I will say this about these characters. Maybe it has something to do with the amount of times they've been thrown at us in these movies, but the actors and actresses playing these superheroes have become these icons as much as Christopher Reeve became Superman. I'm not sure anybody else will ever be able to play Iron Man because Robert Downey Jr. does such a good job as Tony Stark. Chris Evans and his giant biceps will make all future incarnations of Captain America superfluous. From top to bottom, even if you don't have any interest in the superhero they're portraying, you're at least going to like the performance of the actor or actress in the suits.

Critics and regular people seem to love the way this movie balances the tension and action with the humor and lively characters, but you could also argue that there's a lack of consistency. They're juggling so many ideas and characters and alluding to previous movies and setting up future movies that it would be difficult to strike a consistent tone and get from point A to point B smoothly. And with so many characters, it's impossible to really flesh all of them out. To me, that's one of the flaws of a movie like this. Captain America, Iron Man, and, to a certain extent, Scarlett Johansson are round characters. The others are pretty thin. Spider-Man, as likable as this new kid playing him is and as funny as his quips are, is essentially just an enthusiastic teenager and really nothing more. Black Panther is vengeful and pretty much nothing else. Bird Man doesn't really have any characteristics, does he? And I still don't know what's going on with Vision. Like Thor, that's just a superhero I can't understand.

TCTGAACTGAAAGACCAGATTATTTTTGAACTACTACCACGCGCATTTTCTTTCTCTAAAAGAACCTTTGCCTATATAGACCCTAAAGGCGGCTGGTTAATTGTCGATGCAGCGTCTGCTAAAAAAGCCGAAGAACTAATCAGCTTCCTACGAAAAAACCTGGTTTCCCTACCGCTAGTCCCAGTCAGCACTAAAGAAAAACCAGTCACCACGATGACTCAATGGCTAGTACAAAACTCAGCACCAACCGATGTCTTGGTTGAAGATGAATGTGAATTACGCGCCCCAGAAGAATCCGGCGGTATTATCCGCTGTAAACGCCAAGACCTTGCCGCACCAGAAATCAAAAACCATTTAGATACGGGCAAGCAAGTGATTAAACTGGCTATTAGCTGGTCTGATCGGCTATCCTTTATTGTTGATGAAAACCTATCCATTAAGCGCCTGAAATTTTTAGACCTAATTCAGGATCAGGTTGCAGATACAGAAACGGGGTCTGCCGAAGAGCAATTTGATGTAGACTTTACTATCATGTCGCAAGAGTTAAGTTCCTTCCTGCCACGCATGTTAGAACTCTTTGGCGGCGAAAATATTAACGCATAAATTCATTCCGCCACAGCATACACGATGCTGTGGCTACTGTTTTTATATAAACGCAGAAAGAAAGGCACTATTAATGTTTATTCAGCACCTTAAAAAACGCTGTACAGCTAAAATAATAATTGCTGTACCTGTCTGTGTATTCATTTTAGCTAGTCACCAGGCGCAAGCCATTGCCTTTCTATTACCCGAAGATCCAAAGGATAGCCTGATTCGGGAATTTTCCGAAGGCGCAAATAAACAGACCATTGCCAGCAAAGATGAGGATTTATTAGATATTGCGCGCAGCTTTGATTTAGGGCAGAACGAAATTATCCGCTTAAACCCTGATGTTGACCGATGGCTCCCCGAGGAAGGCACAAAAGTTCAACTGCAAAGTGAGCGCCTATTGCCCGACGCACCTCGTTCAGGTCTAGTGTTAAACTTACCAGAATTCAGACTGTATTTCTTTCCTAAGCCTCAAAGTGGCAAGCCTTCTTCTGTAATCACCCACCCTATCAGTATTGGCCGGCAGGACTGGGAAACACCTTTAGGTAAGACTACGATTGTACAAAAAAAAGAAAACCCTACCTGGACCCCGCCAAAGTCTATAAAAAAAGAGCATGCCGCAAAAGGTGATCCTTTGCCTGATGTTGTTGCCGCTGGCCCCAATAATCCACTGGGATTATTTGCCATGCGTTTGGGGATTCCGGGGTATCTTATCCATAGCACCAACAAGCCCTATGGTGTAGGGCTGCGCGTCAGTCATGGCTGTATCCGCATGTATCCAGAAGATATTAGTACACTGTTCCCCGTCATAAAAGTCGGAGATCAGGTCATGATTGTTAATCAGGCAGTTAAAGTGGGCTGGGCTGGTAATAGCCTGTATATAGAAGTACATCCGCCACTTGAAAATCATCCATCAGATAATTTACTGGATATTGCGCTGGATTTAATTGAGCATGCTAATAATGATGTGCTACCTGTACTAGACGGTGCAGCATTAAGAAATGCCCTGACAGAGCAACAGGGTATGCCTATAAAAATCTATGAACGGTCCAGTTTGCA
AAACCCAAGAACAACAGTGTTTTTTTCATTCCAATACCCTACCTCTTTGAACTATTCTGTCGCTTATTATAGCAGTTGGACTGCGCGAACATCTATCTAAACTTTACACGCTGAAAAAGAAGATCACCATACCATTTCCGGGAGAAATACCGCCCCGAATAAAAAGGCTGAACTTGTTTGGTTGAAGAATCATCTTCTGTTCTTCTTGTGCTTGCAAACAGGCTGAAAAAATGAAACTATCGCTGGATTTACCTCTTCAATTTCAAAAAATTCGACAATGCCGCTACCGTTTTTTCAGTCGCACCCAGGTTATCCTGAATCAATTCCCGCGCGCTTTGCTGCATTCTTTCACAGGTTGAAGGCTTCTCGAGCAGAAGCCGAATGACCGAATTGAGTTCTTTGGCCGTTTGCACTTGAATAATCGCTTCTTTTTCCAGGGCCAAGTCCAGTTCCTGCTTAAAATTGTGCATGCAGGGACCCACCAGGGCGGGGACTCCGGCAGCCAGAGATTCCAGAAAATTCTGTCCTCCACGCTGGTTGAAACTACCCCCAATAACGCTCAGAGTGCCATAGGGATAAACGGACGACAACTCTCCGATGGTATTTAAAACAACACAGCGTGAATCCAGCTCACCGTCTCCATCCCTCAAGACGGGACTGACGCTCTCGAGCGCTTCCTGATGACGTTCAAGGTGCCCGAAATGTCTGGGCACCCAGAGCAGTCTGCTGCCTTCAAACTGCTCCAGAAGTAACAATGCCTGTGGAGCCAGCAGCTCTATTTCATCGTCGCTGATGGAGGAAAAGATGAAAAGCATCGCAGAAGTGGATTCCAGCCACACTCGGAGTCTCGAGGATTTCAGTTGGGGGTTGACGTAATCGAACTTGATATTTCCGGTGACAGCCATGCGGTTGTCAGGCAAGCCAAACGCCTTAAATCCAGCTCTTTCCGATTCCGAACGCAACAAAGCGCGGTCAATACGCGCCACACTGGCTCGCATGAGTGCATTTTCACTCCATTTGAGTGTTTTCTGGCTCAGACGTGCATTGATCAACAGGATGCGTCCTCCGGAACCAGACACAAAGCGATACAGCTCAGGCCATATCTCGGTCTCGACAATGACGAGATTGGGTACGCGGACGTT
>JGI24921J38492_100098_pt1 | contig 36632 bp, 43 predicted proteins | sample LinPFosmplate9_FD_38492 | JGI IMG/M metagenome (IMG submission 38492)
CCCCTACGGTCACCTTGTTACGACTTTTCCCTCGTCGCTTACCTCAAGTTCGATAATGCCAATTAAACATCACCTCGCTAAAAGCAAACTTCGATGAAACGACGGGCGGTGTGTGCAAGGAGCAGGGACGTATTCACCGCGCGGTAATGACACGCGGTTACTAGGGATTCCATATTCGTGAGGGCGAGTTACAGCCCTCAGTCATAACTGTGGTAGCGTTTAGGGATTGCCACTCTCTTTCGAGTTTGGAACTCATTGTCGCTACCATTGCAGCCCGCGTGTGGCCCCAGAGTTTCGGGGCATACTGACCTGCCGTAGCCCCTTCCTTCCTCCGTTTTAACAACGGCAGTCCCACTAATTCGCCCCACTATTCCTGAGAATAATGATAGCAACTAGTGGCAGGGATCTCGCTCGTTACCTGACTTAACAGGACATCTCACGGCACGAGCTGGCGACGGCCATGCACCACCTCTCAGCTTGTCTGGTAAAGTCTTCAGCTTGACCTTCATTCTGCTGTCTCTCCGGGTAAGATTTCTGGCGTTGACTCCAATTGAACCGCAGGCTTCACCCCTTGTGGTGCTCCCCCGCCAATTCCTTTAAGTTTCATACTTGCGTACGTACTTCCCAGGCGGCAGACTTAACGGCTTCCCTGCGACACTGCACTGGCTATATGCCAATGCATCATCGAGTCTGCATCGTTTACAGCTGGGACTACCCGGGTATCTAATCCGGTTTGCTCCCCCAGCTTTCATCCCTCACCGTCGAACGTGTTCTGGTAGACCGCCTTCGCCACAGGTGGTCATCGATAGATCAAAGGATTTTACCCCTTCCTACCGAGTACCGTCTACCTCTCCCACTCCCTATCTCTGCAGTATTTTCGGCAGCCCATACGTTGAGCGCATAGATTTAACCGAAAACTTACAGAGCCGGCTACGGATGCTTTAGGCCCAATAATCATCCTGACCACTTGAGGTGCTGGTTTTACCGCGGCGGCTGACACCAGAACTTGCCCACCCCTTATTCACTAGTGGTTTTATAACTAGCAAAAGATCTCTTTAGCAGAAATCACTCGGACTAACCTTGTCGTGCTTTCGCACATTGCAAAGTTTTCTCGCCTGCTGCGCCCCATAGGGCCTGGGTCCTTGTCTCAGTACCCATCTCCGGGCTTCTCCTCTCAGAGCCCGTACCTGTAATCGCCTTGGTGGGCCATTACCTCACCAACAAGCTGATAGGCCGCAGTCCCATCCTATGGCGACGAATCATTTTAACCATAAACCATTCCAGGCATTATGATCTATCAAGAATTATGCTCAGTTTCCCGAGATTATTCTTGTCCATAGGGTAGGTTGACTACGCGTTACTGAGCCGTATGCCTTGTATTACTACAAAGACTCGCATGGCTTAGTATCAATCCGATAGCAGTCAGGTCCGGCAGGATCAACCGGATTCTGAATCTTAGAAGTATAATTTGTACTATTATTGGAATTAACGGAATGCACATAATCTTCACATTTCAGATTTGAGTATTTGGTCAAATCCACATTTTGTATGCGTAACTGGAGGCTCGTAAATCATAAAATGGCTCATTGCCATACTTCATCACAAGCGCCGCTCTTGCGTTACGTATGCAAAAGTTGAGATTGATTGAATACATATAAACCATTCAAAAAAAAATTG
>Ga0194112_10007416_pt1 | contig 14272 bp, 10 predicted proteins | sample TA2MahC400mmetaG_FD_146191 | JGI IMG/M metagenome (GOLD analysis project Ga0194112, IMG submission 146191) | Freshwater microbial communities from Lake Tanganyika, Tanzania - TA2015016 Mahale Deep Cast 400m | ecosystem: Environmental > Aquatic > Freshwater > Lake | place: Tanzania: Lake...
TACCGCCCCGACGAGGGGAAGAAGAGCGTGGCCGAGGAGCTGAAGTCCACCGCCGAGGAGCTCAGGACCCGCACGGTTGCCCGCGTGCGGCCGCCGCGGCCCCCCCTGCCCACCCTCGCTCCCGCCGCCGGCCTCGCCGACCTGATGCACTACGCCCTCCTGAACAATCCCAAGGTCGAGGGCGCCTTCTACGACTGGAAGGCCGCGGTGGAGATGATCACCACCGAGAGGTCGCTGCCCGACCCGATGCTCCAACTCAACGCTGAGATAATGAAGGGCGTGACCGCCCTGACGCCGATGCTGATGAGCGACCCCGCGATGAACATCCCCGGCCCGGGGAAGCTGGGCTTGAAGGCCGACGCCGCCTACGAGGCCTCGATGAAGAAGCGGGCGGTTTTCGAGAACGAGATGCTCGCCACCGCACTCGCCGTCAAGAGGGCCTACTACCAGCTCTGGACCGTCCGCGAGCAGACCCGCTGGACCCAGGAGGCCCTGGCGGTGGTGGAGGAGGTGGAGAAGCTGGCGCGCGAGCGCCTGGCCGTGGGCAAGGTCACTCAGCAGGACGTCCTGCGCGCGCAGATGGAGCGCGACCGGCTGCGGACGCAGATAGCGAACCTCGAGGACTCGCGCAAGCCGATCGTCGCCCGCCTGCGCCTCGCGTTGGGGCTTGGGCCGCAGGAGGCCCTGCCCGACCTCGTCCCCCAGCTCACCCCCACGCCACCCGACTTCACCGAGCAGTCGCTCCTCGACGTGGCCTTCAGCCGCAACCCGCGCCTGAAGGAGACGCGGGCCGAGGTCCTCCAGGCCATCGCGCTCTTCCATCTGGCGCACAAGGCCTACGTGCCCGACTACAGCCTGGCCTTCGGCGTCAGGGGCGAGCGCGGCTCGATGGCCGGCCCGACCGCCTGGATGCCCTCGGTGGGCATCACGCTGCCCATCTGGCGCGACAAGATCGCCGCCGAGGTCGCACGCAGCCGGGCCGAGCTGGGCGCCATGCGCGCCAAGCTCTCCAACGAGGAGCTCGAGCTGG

This sprawling Marvel universe shows no signs of slowing down. I reckon in another decade, there will be movies (maybe War Machine 2 or something) that feature well over a hundred superheroes and superheroines. Most of them will remain enjoyable and put underoo-clad asses in the seats, and I did enjoy watching this one on the big screen. I think it was my first Marvel movie that I saw in the theater actually. This third installment of the Captain America story depends too much on previously-established characters who don't really grow as much as the writers and director want us to believe and throws enough new characters at us to distract us into missing storytelling flaws.

I didn't think it was as good as either of the other Captain America movies.